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Using MVVM Light Messenger with Template 10

30/11/2015

In previous posts we shown how to integrate MVVM Light with Template 10. We still need to talk about an important component of the toolkit, the Messenger. It allows for communication within the application, i.e. between View Models, Views and View Models, and so on.

We can access the Messenger from anywhere in our code, using its static Messenger.Default property. So, for example, we can easily integrate it in a View Model even if it inherits from the Template 10 ViewModelBase class (instead of the MVVM Light base class).

The first thing we can do with the Messenger is sending object, i.e. to execute code in the View Model in response to View event handlers:

private void GridView_ItemClick(object sender, ItemClickEventArgs e)
{
    // Sends a message with a Person object.
    var person = e.ClickedItem as Person;
    Messenger.Default.Send(person);
}

// In the View Model...
// Registers for incoming Person messages.
Messenger.Default.Register<Person>(this, (p) =>
{
    // Works with the Person object.
});

MVVM Light provides also a built-in class, NotificationMessage, that we can use if we just want to send string messages:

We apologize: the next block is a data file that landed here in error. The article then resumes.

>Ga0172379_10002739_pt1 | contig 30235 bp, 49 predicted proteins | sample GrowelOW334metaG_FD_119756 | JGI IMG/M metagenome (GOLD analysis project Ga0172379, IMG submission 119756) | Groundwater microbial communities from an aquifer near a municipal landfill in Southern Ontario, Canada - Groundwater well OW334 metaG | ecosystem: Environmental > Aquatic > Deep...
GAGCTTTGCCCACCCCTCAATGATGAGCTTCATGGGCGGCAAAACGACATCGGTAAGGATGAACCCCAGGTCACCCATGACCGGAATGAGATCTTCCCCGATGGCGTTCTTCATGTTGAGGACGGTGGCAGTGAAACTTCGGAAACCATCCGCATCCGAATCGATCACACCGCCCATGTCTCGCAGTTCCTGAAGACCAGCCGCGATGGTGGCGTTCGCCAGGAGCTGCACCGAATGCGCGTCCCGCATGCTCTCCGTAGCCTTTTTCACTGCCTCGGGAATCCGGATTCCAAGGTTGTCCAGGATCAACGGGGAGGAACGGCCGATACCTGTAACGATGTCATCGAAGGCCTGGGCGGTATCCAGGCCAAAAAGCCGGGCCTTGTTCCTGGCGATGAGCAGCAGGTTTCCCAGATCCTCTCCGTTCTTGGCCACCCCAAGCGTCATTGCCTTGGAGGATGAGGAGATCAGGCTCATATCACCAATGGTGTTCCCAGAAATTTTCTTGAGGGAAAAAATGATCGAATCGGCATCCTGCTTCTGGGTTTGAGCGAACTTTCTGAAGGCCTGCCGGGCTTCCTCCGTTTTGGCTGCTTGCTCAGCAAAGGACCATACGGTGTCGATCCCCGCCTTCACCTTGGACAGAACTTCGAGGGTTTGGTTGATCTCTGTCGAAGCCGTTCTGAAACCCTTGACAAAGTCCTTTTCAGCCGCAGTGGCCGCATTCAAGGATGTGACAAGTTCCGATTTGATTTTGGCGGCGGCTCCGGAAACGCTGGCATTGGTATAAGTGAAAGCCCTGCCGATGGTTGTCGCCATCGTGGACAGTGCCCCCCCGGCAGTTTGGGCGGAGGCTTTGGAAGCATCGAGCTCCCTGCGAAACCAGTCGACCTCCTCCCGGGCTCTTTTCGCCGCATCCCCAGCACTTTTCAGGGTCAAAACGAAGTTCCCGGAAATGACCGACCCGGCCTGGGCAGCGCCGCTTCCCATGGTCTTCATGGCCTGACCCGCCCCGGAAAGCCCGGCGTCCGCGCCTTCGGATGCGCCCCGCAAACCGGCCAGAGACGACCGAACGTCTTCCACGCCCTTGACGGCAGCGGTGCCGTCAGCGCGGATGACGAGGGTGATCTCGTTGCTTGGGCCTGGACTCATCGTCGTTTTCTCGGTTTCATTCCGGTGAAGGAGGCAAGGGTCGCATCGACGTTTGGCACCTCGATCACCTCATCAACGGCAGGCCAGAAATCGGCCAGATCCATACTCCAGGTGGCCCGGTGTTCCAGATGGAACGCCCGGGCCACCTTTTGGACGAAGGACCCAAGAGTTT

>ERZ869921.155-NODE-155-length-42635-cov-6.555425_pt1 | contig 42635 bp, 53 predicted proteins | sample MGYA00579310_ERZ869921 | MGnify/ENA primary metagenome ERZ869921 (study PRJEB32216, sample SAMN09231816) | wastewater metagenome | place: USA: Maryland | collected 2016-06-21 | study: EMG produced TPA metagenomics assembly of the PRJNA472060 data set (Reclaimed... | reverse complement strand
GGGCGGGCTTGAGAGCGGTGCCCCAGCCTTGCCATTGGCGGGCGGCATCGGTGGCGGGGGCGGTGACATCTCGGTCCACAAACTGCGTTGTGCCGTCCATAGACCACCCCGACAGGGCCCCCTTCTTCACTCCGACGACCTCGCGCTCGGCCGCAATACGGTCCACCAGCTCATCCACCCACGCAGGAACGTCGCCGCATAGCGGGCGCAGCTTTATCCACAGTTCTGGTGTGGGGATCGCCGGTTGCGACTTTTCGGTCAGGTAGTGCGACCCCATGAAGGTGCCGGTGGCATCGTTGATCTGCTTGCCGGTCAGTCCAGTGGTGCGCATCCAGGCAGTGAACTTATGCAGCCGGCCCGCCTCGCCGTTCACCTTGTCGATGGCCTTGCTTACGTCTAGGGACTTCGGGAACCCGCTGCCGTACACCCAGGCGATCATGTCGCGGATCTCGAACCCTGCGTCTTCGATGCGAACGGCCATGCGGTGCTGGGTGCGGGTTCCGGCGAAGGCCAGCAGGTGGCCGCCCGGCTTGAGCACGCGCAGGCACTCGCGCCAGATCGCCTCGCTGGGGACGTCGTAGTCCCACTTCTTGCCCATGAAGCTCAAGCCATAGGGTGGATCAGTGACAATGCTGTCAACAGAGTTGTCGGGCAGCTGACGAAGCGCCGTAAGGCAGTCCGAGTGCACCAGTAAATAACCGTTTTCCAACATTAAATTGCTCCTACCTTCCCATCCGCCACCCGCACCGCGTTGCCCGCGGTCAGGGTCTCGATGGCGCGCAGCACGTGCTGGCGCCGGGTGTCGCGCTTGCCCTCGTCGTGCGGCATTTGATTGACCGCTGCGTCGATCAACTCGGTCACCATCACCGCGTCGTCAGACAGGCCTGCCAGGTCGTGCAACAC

// Sends a notification message with a string content.
Messenger.Default.Send(new NotificationMessage("CloseApp"));

// Registers for incoming Notification messages.
Messenger.Default.Register<NotificationMessage>(this, (message) =>
{
    // Checks the actual notification.
    switch (message.Notification)
    {
        case "CloseApp":
            break;

        default:
            break;
    }
});

At lines 8-15, we check the Notification property to determine the specific message that has been sent. Of course, we can use constants to avoid the repetition of string values.

We can combine both of these scenarios and use the generic version of NotificationMessage to send an object along with a string message, which for example specifies the action that we want to perform:

private void GridView_ItemClick(object sender, ItemClickEventArgs e)
{
    // Sends a message with a Person object.
    var person = e.ClickedItem as Person;

    // Sends a notification message with a Person as content.